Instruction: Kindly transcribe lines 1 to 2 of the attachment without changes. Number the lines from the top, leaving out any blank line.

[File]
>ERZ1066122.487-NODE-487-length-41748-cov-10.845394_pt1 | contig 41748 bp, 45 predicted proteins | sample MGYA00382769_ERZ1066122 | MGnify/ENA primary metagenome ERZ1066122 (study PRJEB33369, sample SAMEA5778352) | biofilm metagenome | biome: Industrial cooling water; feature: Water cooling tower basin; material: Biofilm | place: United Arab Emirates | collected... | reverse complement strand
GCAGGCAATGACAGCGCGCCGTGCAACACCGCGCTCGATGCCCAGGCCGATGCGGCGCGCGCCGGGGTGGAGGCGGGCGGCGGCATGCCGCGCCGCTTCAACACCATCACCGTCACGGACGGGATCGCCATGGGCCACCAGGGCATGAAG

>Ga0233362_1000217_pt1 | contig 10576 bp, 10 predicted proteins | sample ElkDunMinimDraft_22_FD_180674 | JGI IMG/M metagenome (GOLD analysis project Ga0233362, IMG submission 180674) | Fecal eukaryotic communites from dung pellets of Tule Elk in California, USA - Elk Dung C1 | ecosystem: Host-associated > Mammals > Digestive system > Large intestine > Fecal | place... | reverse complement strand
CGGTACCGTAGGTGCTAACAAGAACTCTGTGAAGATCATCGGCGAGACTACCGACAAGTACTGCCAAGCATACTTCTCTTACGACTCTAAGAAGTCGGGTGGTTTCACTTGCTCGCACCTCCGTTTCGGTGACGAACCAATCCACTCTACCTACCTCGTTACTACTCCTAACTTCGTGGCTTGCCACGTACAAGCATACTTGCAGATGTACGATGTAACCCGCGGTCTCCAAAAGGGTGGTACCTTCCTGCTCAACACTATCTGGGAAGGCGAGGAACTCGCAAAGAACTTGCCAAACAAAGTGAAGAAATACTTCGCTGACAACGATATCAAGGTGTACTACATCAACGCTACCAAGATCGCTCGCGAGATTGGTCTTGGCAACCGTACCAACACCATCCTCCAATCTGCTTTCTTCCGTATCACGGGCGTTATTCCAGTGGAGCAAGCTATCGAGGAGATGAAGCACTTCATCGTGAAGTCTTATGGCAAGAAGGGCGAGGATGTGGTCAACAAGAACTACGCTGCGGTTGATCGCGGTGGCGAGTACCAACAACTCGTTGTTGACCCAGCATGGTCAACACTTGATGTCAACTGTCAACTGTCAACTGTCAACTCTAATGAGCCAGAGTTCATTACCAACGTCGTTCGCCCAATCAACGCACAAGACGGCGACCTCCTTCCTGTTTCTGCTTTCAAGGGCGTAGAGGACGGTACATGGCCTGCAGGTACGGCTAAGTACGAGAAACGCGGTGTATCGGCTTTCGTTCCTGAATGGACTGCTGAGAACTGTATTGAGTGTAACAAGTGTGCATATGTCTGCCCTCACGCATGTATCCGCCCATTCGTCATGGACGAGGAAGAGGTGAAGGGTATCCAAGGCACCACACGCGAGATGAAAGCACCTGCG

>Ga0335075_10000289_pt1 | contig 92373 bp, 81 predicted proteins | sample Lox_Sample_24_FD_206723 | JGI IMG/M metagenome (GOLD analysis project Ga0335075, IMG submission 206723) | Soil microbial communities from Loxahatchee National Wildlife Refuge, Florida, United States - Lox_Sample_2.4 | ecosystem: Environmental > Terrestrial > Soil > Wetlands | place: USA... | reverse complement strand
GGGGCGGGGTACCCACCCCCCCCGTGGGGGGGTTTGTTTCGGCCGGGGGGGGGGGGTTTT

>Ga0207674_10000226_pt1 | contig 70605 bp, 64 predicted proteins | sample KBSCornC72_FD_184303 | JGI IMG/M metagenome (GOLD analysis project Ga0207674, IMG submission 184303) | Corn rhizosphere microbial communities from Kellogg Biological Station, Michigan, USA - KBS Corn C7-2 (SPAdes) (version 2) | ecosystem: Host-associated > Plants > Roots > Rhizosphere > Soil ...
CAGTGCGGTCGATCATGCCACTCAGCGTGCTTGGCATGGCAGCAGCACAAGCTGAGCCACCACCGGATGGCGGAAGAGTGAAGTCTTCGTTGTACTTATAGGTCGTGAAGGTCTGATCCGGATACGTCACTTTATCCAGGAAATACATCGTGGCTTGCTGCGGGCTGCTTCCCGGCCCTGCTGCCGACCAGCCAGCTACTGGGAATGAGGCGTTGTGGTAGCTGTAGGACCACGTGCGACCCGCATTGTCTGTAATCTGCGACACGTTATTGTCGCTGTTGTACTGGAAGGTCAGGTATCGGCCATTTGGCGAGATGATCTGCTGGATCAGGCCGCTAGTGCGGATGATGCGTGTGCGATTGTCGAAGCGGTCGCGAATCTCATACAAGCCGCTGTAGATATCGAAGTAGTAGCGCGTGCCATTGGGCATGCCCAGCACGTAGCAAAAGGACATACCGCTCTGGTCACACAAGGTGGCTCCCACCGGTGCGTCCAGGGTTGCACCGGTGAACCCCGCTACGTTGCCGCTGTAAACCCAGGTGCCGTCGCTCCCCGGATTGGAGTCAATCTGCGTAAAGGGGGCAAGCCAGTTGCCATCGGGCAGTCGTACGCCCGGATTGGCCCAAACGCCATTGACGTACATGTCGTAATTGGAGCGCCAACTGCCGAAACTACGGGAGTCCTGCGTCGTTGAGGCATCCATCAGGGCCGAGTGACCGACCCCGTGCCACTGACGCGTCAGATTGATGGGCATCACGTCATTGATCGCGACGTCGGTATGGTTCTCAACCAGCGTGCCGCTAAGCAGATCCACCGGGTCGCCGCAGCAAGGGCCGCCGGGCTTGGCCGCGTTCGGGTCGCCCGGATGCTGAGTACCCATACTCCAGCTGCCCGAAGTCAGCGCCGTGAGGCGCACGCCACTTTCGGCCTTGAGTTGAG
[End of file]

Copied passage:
>ERZ1066122.487-NODE-487-length-41748-cov-10.845394_pt1 | contig 41748 bp, 45 predicted proteins | sample MGYA00382769_ERZ1066122 | MGnify/ENA primary metagenome ERZ1066122 (study PRJEB33369, sample SAMEA5778352) | biofilm metagenome | biome: Industrial cooling water; feature: Water cooling tower basin; material: Biofilm | place: United Arab Emirates | collected... | reverse complement strand
GCAGGCAATGACAGCGCGCCGTGCAACACCGCGCTCGATGCCCAGGCCGATGCGGCGCGCGCCGGGGTGGAGGCGGGCGGCGGCATGCCGCGCCGCTTCAACACCATCACCGTCACGGACGGGATCGCCATGGGCCACCAGGGCATGAAG